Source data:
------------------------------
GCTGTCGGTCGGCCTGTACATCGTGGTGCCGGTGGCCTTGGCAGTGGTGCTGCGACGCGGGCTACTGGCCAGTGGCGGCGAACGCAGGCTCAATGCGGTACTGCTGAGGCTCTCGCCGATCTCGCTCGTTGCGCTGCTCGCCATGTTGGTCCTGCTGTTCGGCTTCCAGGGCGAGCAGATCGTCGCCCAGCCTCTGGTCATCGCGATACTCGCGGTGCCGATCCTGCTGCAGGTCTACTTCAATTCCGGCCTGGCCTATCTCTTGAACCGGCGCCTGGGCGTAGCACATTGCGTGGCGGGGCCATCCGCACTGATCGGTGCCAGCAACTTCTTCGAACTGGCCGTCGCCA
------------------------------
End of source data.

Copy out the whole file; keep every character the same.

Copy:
GCTGTCGGTCGGCCTGTACATCGTGGTGCCGGTGGCCTTGGCAGTGGTGCTGCGACGCGGGCTACTGGCCAGTGGCGGCGAACGCAGGCTCAATGCGGTACTGCTGAGGCTCTCGCCGATCTCGCTCGTTGCGCTGCTCGCCATGTTGGTCCTGCTGTTCGGCTTCCAGGGCGAGCAGATCGTCGCCCAGCCTCTGGTCATCGCGATACTCGCGGTGCCGATCCTGCTGCAGGTCTACTTCAATTCCGGCCTGGCCTATCTCTTGAACCGGCGCCTGGGCGTAGCACATTGCGTGGCGGGGCCATCCGCACTGATCGGTGCCAGCAACTTCTTCGAACTGGCCGTCGCCA